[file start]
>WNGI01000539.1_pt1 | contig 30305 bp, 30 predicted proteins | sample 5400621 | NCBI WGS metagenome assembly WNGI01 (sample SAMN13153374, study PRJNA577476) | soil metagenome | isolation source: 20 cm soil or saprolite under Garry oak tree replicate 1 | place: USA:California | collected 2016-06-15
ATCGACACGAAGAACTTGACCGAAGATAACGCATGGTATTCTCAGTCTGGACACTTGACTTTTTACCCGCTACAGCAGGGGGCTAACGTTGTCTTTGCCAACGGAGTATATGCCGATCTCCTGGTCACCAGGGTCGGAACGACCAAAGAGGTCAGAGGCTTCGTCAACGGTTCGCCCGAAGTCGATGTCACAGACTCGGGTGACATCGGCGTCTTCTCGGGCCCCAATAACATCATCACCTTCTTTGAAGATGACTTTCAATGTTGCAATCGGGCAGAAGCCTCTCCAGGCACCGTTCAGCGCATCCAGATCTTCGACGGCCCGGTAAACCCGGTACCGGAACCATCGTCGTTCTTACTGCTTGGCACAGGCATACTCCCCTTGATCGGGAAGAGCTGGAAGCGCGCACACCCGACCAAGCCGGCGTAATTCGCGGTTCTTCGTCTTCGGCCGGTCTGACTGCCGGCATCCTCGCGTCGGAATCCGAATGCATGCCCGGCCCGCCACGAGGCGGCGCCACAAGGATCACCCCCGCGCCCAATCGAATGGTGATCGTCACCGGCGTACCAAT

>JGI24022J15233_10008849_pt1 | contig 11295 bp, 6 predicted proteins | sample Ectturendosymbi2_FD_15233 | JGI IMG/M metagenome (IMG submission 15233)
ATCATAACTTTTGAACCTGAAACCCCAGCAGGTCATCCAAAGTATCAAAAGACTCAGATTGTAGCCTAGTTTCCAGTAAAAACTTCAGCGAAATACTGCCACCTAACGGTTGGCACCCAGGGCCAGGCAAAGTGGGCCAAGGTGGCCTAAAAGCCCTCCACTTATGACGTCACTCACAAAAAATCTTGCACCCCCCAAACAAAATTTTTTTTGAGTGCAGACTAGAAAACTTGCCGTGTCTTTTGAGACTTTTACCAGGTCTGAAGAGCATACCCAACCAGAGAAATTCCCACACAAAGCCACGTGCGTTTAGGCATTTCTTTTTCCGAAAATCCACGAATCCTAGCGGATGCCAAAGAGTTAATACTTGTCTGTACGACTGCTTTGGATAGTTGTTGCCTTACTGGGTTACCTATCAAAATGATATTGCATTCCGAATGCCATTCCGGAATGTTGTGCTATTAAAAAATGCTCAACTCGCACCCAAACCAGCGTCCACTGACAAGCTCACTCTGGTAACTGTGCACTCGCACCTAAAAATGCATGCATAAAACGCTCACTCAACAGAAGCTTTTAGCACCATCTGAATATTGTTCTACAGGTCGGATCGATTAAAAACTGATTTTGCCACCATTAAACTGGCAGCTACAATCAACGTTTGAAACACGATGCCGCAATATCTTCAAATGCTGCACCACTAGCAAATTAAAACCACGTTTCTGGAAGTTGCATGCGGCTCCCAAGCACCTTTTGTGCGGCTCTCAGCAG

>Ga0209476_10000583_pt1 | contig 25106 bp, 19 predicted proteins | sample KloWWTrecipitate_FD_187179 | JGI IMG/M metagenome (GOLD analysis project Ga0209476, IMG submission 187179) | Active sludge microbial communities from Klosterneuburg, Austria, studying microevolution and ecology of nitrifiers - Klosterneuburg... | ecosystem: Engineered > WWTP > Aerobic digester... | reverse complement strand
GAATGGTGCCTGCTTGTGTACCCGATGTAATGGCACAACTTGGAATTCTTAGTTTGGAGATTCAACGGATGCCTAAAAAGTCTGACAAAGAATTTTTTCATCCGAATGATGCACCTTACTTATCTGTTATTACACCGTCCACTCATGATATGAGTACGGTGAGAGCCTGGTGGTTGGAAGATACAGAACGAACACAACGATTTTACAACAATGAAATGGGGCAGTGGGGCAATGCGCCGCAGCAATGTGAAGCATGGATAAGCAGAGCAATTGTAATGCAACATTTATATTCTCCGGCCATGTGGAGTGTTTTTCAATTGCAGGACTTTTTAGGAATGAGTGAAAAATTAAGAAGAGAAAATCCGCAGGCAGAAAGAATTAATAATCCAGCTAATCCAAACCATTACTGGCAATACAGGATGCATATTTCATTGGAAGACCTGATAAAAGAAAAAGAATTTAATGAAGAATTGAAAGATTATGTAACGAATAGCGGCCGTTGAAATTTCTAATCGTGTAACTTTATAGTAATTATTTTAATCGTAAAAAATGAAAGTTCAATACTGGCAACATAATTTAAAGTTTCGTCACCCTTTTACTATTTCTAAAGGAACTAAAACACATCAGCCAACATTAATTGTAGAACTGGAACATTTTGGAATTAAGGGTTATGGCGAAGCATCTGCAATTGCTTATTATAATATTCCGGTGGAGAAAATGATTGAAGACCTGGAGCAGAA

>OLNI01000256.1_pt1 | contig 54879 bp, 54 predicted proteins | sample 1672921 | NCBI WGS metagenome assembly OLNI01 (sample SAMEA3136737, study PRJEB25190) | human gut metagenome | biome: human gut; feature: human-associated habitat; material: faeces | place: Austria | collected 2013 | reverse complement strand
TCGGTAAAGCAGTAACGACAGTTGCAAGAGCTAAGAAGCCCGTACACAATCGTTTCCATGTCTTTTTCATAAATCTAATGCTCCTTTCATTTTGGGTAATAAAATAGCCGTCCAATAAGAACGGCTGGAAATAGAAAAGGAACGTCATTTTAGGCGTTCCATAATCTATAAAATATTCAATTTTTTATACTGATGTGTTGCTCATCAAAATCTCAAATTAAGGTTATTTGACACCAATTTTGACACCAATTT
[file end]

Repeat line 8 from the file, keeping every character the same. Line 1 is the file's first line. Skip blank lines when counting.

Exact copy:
TCGGTAAAGCAGTAACGACAGTTGCAAGAGCTAAGAAGCCCGTACACAATCGTTTCCATGTCTTTTTCATAAATCTAATGCTCCTTTCATTTTGGGTAATAAAATAGCCGTCCAATAAGAACGGCTGGAAATAGAAAAGGAACGTCATTTTAGGCGTTCCATAATCTATAAAATATTCAATTTTTTATACTGATGTGTTGCTCATCAAAATCTCAAATTAAGGTTATTTGACACCAATTTTGACACCAATTT